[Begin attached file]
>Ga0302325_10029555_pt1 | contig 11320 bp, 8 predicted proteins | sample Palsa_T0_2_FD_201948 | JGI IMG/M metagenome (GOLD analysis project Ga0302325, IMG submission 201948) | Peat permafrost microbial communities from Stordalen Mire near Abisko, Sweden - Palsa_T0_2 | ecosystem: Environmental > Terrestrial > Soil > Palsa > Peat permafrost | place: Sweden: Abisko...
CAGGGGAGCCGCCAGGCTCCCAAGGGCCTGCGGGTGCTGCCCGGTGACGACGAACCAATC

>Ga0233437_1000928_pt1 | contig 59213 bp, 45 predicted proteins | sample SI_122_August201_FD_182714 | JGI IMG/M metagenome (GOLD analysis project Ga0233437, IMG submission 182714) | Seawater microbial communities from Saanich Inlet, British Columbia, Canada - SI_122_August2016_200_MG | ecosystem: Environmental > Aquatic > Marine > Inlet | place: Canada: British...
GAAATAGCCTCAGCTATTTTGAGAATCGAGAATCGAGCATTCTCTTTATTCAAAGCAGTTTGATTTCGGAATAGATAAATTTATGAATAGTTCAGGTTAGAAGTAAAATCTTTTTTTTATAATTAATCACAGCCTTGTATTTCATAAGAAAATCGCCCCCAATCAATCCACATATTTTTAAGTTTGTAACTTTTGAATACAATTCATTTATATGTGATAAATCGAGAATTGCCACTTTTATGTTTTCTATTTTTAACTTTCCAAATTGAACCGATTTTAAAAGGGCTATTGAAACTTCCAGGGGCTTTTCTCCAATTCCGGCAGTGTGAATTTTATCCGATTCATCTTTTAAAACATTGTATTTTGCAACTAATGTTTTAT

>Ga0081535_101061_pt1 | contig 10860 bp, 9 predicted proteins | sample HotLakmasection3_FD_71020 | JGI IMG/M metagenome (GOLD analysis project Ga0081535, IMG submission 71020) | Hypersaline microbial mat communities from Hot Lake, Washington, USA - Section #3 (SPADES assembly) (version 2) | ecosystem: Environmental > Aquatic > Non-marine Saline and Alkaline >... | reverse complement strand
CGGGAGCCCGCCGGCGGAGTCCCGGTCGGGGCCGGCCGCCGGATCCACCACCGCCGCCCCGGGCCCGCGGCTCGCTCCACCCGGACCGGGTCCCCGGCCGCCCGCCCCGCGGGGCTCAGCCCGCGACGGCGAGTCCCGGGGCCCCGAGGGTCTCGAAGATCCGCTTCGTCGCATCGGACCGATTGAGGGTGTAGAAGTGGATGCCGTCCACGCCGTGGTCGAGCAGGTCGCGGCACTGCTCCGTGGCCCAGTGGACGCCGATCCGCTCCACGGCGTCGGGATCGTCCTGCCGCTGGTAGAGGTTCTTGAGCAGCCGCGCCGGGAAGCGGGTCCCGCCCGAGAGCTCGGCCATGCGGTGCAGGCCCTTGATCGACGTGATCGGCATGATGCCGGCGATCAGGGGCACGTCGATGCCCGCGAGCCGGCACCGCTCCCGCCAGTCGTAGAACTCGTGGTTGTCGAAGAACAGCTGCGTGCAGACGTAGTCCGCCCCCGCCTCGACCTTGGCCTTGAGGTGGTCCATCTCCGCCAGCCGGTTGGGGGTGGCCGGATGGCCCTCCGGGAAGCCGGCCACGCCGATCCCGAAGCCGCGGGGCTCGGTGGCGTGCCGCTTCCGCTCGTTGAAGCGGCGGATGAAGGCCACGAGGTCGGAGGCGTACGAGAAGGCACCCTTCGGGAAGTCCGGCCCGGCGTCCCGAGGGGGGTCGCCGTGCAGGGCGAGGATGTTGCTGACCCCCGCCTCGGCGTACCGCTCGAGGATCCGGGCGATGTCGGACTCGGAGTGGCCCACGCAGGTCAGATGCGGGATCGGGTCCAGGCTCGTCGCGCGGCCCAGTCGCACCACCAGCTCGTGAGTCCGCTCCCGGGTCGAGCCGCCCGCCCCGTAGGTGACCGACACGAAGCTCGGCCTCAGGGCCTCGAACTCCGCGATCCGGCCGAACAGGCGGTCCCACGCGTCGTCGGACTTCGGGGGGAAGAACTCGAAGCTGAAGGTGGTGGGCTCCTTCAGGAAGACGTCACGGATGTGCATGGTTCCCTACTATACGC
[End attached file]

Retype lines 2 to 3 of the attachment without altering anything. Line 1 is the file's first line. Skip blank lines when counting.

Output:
CAGGGGAGCCGCCAGGCTCCCAAGGGCCTGCGGGTGCTGCCCGGTGACGACGAACCAATC

>Ga0233437_1000928_pt1 | contig 59213 bp, 45 predicted proteins | sample SI_122_August201_FD_182714 | JGI IMG/M metagenome (GOLD analysis project Ga0233437, IMG submission 182714) | Seawater microbial communities from Saanich Inlet, British Columbia, Canada - SI_122_August2016_200_MG | ecosystem: Environmental > Aquatic > Marine > Inlet | place: Canada: British...